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31 years later, man charged in IRA attack

DUBLIN -- British prosecutors have charged a 61-year-old Irishman with the 1982 IRA attack on the queen's cavalry in Hyde Park, a nail-bombing at a top London tourist attraction that left four soldiers and seven horses dead.

Yesterday's surprise arraignment of John Downey in a London court came on the 15th anniversary of the ratification of the Good Friday peace accord for Northern Ireland, which sought to end three decades of bloodshed over the disputed British territory.

British authorities declined to explain why they arrested Downey as he arrived Sunday at London's Gatwick Airport.

Sinn Fein demanded his immediate release. The Irish nationalist party accused Britain of violating an agreement not to pursue Downey. "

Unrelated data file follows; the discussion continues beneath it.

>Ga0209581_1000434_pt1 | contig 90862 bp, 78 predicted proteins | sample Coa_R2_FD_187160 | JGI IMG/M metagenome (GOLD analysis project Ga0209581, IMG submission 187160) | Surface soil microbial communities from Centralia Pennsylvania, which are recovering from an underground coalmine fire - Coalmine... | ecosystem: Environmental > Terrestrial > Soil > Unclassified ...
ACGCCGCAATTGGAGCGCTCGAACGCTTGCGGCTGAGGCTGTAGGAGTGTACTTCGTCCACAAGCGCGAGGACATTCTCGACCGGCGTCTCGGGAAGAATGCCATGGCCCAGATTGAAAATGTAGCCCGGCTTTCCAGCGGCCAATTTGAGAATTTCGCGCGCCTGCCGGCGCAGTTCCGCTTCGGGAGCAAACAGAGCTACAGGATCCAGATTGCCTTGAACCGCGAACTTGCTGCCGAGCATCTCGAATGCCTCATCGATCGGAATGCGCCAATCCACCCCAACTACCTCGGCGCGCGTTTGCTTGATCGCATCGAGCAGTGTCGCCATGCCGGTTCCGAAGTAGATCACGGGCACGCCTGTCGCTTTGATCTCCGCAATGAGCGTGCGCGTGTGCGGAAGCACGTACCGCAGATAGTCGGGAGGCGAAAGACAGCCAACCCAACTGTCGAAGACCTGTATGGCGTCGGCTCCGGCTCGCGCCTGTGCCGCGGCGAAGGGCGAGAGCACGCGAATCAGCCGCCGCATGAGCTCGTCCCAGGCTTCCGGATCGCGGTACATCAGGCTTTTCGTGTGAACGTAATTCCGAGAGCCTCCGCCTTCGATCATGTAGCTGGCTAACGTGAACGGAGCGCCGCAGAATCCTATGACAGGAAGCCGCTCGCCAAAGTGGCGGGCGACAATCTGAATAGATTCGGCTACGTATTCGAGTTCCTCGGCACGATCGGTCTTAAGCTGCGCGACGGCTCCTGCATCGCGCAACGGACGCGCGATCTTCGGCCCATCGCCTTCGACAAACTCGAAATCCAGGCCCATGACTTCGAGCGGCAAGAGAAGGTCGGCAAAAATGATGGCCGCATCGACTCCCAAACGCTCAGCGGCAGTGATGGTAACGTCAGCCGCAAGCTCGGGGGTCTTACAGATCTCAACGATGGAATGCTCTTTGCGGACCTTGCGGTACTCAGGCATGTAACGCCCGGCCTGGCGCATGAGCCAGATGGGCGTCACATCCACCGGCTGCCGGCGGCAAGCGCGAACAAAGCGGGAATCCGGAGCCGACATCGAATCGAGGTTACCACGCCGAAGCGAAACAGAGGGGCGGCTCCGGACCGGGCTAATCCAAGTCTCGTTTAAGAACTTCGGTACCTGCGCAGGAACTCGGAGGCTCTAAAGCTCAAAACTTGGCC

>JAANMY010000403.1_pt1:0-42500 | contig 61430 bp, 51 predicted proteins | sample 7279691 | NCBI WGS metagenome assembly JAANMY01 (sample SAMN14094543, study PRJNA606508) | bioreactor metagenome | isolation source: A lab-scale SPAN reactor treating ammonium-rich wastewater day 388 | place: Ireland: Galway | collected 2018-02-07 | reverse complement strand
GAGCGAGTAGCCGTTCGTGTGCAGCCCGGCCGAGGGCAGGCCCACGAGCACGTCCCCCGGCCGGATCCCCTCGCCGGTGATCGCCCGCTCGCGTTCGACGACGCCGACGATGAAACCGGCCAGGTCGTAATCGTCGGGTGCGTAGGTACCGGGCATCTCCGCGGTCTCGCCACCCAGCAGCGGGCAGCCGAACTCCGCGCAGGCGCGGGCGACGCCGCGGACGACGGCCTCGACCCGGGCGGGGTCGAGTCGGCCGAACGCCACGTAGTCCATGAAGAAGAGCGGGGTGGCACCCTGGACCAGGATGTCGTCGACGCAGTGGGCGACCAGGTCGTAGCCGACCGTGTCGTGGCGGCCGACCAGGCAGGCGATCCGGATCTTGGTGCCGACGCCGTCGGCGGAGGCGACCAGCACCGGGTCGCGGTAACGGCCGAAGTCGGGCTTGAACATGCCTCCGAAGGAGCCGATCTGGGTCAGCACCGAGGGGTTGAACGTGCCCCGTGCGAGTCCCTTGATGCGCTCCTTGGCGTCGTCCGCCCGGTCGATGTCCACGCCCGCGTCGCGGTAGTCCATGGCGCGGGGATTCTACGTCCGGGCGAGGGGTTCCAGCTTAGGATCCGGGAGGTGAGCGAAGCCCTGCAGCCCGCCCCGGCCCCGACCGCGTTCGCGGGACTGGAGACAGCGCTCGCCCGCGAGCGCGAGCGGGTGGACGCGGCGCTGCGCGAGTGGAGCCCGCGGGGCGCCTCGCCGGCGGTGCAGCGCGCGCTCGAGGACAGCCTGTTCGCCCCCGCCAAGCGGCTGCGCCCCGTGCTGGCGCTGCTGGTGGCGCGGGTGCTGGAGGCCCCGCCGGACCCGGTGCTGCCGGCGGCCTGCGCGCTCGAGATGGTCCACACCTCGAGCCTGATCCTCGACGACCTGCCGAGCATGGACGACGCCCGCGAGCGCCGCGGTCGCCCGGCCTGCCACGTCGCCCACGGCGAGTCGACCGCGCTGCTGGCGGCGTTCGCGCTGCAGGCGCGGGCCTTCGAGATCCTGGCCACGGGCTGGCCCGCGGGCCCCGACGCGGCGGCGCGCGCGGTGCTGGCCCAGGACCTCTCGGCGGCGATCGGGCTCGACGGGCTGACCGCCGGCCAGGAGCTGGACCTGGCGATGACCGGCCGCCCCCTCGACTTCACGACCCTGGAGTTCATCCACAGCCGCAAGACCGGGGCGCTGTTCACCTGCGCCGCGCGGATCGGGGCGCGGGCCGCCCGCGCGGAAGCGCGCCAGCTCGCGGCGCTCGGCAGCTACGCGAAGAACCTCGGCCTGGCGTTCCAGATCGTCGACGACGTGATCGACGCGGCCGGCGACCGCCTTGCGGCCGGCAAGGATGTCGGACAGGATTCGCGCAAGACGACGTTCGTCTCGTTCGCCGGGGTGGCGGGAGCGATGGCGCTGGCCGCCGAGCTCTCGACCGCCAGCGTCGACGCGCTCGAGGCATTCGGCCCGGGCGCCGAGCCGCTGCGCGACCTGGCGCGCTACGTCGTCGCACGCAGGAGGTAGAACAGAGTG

The IRA's main faction, the Provisional IRA, killed nearly 1,800 people during a failed 1970-1997 campaign to force Northern Ireland out of the United Kingdom.

In court yesterday, Downey offered no plea and spoke only to confirm his identity as he faced four charges of murder and one count of conspiring to cause an explosion. He is the third man to face trial for the July 20, 1982, twin bomb attacks on troops engaged in entertainment and ceremonial duties. -- AP

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